Conventional transportation planning is often focused on improving movement (or mobility)--most often by the automobile. To the extent that accessibility, a well-known concept in the transportation planning field since the 1950s, has been measured or used in transportation planning, such measures have also been auto-based. Broadening the scope of accessibility to include a wide array of destinations and non-auto modes such as walking, cycling, and transit has been previously proposed as a much needed aim among planning initiatives. A central issue is that to date, however, there have been few examples of measures draw from. When it comes to bicycling, walking, and transit measures of accessibility are an endeavor long on rhetoric but short on execution.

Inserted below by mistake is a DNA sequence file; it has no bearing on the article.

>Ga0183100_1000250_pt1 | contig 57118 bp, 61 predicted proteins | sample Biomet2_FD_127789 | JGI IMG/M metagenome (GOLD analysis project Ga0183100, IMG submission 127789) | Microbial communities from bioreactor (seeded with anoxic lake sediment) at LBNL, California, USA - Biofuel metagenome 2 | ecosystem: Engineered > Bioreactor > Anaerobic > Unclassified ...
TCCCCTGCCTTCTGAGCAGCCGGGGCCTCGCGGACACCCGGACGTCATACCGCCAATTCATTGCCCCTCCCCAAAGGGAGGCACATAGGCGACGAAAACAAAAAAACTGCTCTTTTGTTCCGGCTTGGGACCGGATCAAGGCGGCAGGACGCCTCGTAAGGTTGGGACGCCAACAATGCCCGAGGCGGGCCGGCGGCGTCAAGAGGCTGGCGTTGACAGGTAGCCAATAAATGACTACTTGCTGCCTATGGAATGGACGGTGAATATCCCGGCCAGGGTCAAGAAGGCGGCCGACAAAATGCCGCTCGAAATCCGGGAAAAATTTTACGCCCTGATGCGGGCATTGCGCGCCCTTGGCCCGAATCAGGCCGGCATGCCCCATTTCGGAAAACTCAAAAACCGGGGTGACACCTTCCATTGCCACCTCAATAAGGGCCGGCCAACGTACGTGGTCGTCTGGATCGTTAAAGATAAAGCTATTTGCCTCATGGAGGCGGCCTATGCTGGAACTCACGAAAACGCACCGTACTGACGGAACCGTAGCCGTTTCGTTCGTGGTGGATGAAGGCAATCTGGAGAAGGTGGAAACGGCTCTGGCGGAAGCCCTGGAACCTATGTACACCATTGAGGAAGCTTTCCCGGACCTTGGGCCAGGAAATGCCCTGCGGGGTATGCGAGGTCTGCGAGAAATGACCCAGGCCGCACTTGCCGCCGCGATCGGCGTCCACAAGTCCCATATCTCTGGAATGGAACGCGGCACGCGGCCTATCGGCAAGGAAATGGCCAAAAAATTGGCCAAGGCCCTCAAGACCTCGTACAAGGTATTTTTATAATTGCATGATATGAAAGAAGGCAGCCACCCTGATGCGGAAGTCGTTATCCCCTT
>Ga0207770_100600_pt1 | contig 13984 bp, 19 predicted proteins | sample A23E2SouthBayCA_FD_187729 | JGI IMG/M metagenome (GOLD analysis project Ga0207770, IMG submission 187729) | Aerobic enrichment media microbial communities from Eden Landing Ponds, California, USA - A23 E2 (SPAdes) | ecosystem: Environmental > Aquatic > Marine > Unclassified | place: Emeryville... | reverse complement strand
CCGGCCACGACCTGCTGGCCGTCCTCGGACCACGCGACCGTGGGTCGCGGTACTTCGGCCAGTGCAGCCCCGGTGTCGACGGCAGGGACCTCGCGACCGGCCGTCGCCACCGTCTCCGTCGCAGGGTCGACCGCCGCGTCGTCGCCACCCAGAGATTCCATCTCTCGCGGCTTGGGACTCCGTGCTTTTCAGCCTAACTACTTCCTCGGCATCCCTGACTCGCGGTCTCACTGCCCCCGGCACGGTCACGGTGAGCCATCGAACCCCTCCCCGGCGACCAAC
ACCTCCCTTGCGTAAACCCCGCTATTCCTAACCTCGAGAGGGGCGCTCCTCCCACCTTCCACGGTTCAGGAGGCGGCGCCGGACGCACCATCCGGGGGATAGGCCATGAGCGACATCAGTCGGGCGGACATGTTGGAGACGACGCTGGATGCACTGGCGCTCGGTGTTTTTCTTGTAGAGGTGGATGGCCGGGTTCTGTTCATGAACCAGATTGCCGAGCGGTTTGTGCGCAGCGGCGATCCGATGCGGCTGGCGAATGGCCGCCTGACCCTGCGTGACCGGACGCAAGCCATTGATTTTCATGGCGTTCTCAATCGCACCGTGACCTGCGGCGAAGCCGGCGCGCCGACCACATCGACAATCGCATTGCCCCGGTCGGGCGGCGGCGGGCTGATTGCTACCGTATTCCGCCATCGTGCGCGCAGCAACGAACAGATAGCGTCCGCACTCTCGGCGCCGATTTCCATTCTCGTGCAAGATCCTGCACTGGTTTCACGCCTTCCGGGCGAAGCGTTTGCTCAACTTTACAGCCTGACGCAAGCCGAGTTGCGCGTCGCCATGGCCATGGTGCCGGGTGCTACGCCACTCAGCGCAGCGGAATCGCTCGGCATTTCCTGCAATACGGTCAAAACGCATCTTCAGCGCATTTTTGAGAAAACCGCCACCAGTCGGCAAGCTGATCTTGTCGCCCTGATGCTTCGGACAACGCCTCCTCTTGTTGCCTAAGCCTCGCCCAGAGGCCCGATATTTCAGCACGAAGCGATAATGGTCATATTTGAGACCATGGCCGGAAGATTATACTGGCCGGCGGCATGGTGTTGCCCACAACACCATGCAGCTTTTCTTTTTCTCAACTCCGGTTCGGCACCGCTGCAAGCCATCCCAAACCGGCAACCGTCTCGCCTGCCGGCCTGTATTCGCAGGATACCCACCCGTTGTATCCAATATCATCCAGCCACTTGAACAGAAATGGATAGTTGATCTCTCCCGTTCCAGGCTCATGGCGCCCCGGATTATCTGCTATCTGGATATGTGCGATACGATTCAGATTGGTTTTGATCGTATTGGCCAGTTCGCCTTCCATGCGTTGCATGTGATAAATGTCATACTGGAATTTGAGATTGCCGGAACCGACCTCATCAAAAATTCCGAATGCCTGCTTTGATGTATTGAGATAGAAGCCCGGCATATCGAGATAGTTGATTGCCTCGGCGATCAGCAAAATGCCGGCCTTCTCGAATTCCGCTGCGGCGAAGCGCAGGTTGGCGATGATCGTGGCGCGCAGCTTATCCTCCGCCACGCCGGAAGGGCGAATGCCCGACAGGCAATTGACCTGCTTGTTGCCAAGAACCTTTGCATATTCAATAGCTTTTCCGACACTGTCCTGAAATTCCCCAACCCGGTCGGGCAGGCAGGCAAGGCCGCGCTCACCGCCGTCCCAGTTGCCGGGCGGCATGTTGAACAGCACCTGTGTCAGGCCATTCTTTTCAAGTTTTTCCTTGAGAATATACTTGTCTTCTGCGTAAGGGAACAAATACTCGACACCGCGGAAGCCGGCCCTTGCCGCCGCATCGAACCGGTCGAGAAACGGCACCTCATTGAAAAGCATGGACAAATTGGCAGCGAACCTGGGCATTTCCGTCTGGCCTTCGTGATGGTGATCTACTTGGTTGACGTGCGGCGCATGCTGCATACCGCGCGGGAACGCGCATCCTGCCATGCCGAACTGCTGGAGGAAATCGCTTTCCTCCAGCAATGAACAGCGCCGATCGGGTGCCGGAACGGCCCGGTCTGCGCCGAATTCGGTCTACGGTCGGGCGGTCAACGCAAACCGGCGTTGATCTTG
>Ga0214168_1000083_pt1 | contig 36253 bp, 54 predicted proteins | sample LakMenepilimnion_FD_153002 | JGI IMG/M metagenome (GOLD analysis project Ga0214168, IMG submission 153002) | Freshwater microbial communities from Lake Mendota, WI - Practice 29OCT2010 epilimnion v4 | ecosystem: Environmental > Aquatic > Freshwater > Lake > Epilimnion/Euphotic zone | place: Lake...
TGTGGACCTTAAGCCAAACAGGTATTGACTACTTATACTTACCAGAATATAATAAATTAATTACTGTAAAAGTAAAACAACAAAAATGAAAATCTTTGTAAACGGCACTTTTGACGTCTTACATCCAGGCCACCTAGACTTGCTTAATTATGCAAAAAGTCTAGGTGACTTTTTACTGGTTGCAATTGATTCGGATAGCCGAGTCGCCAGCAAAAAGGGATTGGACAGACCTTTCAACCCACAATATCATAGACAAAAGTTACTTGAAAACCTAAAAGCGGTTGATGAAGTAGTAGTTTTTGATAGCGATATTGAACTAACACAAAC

This report discusses such hurdles, presents alternatives for overcoming them, and demonstrates how accessibility for walking, cycling, and transit--and for different types of destinations--can be reliably measured. We focus on explaining specific features of non-motorized transportation that complicate the development of accessibility measures, and offer solutions that conform to conventional transportation planning practice. In this research project, non-motorized measures of accessibility were developed for the entire seven counties of the Twin Cities (Minnesota, USA) metropolitan area. For purposes of this exposition in this report, we discuss the details of creating such measures using a sample application from Minneapolis, Minnesota, USA to demonstrate proof of concept for the endeavor.